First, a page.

|BATSON, C. DANIEL|
(1943-) Professor of Psychology at the University of Kansas and a leader in the use of the experimental method within the social psychology of religion.
Batson's studies regarding religiosity, altruism, and religious experience span three decades. Batson built on Gordon Allport's theories regarding extrinsic (means) and intrinsic (ends) dimensions of religiosity. Allport suggested that extrinsically motivated people use their religion as a means to gain security, solace, sociability, distraction, status, and self-justification. Allport hypothesized that, for individuals with intrinsic religiosity, religion is an ultimate end in itself, a motive for living that was more important than other concerns. Intrinsically motivated people internalize their religion, following it more fullya practice that makes them less prejudiced than those who are externally religious.
Batson explored and extended the explanatory power of this orientation through empirical research. He suggested adding a quest element within explanations of religiosity. Quest components include a readiness to face existential questions without reducing their complexity, a perception of religious doubts as positive, and an openness to future change in one's religious views. Batson devised a scale for measuring "quest" and found that it reflected a parameter that differed from intrinsic and extrinsic dimensions. This allowed him to fill in gaps in Allport's formulations regarding altruism: "The Quest orientation was found to relate to more tentative, situationally responsive helping [while] the End orientation related to more persistent helping that was less attuned to the expressed needs of the person seeking aid" (Batson 1976:29). Those who responded high on the Quest orientation seemed more sensitive and showed greater cognition complexity when dealing with existential concerns (Batson and Raynor-Prince 1983:38). Batson noted that religious belief can act as a form of "double agent," pretending to be one thing but sometimes shaping behavior in dysfunctional directions.
The Religious Experience: A Social-Psychological Perspective (Oxford University Press 1982), with coauthor W. Larry Ventis, focused on cultural impacts on religious experience and ways that meditation, drugs, and language facilitate such episodes. Batson and Ventis hypothesized that creative experiences are psychologically close to religious revelations because both artistic and scientific creativity involve profound inspiration. They argued that the psychodynamics of creative/ religious experiences follow certain principles. People create the "reality" regarding such episodes using hierarchically arranged cognitive structures. The process involves an improvement in one's cognitive organization and has identifiable stages (preparation, incubation, illumination, and verification). Religious experiences involve cognitive restructuring to deal with existential questions. When a religious experience is creative, it allows the individual to deal more effectively with a wider range of experiences and people.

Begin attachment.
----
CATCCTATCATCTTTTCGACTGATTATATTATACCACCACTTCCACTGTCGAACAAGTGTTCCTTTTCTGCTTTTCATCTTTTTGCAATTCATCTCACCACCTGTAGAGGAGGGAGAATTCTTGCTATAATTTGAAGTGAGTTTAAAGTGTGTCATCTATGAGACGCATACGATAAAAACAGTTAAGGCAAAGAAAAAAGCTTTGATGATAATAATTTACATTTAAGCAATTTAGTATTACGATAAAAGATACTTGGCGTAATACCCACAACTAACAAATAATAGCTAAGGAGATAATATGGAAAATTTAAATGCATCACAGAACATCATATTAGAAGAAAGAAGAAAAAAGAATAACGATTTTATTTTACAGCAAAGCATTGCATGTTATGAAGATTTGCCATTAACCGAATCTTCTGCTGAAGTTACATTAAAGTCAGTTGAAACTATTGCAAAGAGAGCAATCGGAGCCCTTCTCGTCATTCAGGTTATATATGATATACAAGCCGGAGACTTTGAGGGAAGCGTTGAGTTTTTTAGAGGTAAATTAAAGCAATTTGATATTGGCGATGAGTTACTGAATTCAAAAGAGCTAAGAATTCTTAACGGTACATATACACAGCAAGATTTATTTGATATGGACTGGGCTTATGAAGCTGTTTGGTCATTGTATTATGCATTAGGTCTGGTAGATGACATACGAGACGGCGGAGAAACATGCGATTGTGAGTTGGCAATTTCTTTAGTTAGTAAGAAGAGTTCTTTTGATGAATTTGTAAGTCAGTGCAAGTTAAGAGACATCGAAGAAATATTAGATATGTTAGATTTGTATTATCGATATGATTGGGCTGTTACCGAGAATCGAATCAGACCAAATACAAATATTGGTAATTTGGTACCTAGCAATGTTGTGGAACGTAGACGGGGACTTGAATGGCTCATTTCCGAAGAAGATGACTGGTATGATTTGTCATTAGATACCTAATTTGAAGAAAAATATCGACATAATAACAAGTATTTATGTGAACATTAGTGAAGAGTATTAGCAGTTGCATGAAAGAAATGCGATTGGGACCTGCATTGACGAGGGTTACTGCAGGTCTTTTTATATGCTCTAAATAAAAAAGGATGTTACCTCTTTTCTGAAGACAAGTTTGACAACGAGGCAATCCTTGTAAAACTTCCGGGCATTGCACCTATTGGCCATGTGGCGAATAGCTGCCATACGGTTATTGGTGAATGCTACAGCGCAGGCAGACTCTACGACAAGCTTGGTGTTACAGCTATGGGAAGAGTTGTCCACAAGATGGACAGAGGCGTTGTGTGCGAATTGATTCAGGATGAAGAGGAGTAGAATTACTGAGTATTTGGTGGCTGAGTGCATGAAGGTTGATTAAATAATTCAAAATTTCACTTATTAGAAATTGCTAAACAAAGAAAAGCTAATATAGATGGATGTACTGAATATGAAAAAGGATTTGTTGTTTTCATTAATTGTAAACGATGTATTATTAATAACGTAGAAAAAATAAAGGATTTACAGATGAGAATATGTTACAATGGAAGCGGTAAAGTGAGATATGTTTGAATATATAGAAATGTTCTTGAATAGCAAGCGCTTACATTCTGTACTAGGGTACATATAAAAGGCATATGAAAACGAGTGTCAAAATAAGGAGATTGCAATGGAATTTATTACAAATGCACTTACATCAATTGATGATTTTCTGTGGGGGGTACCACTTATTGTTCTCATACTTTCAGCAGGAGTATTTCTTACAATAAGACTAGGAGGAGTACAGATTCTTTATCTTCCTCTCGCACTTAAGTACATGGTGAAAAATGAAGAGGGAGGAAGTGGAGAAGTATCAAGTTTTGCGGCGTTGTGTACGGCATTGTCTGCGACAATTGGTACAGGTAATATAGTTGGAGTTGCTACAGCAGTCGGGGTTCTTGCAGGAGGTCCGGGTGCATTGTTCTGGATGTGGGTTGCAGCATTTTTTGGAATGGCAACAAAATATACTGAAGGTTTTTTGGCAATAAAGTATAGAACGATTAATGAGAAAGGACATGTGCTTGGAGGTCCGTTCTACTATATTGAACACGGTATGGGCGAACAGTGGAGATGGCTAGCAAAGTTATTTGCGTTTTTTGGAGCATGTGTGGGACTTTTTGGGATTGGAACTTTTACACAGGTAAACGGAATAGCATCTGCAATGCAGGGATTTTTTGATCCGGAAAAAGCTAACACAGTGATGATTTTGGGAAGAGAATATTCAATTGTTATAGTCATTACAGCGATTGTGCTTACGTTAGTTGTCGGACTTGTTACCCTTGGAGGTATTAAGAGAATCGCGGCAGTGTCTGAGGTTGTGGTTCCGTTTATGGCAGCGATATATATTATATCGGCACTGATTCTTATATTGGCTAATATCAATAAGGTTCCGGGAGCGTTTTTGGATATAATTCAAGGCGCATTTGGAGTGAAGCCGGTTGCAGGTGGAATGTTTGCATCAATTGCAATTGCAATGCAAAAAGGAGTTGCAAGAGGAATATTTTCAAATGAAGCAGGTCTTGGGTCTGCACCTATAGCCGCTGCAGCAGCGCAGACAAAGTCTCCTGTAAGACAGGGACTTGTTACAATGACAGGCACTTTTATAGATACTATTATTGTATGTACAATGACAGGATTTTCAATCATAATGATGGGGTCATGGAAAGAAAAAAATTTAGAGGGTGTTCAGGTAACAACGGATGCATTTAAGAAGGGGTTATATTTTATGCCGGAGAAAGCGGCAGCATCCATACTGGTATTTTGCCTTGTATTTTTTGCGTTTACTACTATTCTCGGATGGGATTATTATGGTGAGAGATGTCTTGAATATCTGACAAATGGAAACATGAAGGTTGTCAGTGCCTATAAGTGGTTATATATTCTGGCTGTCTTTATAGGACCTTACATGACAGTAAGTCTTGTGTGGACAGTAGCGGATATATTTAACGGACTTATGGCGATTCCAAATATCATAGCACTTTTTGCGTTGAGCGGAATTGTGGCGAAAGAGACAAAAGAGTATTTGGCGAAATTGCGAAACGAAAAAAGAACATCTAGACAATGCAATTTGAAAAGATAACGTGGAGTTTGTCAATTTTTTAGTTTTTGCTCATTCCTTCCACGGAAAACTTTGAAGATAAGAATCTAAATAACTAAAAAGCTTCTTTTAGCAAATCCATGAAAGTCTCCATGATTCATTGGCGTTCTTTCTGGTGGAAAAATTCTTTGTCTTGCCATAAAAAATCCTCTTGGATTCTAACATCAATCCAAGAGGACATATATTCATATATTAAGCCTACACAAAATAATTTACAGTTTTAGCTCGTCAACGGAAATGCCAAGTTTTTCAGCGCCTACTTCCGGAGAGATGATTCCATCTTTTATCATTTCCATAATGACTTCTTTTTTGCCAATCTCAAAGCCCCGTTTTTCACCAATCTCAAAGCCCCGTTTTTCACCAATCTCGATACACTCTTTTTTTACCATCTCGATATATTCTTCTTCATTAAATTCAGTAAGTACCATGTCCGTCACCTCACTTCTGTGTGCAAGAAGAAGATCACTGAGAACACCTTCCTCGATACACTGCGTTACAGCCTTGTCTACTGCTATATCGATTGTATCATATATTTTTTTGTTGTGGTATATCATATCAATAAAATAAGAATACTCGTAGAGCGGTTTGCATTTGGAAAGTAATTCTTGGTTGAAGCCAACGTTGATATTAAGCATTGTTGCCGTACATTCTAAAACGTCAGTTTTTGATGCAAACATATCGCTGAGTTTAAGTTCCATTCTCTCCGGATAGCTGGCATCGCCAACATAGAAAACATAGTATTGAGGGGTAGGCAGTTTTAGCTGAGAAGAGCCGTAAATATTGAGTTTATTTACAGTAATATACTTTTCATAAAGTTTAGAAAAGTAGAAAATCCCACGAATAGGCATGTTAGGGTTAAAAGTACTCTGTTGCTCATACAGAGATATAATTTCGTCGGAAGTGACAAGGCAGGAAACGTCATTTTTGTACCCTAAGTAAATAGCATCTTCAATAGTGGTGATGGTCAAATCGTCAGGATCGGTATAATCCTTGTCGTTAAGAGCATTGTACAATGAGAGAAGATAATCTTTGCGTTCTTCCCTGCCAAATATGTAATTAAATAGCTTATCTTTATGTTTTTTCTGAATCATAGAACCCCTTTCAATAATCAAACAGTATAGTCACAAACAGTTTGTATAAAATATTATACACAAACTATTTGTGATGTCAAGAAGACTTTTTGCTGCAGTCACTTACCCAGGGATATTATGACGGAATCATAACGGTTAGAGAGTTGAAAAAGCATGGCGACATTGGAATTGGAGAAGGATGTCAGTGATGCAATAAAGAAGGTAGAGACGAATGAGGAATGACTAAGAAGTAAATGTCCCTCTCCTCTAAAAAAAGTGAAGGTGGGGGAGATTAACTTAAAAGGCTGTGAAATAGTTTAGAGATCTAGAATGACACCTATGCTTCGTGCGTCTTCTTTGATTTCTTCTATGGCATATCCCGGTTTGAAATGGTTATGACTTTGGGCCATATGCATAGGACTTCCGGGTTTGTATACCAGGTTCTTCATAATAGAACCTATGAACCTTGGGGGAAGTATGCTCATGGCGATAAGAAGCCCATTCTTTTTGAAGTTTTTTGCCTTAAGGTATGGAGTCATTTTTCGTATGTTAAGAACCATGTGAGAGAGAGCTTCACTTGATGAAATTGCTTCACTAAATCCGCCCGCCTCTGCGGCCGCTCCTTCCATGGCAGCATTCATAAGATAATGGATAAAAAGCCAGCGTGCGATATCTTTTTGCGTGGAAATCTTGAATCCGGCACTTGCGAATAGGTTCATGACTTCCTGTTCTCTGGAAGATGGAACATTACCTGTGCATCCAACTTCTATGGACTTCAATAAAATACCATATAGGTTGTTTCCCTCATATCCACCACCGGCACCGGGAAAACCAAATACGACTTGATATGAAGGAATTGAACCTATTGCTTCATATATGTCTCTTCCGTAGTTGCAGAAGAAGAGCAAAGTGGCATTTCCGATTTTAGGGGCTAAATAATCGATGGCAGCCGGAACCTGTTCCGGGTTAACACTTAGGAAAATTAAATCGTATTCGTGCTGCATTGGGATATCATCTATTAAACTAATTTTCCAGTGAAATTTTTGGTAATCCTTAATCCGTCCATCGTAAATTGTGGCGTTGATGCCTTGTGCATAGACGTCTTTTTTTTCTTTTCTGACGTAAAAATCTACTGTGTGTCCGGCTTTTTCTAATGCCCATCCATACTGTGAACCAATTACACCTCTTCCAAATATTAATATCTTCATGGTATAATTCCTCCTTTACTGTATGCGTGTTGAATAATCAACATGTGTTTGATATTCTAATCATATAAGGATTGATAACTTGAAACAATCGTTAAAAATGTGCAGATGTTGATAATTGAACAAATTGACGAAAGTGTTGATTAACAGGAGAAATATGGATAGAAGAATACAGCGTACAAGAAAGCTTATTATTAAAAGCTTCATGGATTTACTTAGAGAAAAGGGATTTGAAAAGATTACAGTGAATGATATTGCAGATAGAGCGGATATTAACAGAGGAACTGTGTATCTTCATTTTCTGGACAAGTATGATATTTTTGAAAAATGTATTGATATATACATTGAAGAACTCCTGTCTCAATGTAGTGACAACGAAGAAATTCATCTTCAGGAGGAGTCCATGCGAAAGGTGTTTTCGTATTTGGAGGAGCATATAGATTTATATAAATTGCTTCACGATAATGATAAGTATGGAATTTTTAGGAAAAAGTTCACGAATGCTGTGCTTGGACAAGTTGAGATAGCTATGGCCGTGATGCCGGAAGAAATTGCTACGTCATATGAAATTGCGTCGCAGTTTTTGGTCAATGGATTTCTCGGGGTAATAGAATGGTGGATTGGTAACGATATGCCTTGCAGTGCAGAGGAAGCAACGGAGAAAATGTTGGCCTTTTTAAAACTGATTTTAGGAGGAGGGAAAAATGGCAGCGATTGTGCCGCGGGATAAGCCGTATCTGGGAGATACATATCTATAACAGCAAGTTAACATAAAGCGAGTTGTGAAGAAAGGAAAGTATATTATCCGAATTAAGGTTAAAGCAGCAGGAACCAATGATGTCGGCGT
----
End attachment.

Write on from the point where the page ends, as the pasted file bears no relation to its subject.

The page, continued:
In The Altruism Question: Toward a Social-Psychological Answer (Erlbaum 1991), Batson reviews the history of altruism, tracing beliefs about human nature from the Greek era through modern times. He reveals the influence of these formulations on the early schools of psychology and argues that psychologists often assume that people are social egoists, caring only about themselves. Such thinking about cognition and social psychology uses a computer analogy, overlooking the fact that people care about each other. Batson reviews the empirical support for a empathy-altruism hypothesis that suggests a different orientation. Not only do people care, they also feel empathy for others. They care not just for their own sakes but in an altruistic manner. Although Batson is aware of the limitations of this formulation, he elaborates upon a "Galilean" model and evaluates the published scientific research in this domain using his altruistic definition as a reference point.
Religion and the Individual: A Social-Psychological Perspective (with Patricia Schoenrade and L. Ventis, Oxford University Press 1993) extends this work by discussing the sources, nature, consequences, and implications of individual religion. Not all aspects of religious belief are beneficial; religion has intrinsic, extrinsic, and quest dimensions that interact in a complex manner affecting behavior in both prosocial and antisocial directions.
C. D. Batson, "Religion as Prosocial," Journal for the Scientific Study of Religion 15(1976):29-45
C. D. Batson and Lynn Raynor-Prince, "Religious Orientation and Complexity of Thought About Existential Concern," Journal for the Scientific Study of Religion 22(1983):38-50.
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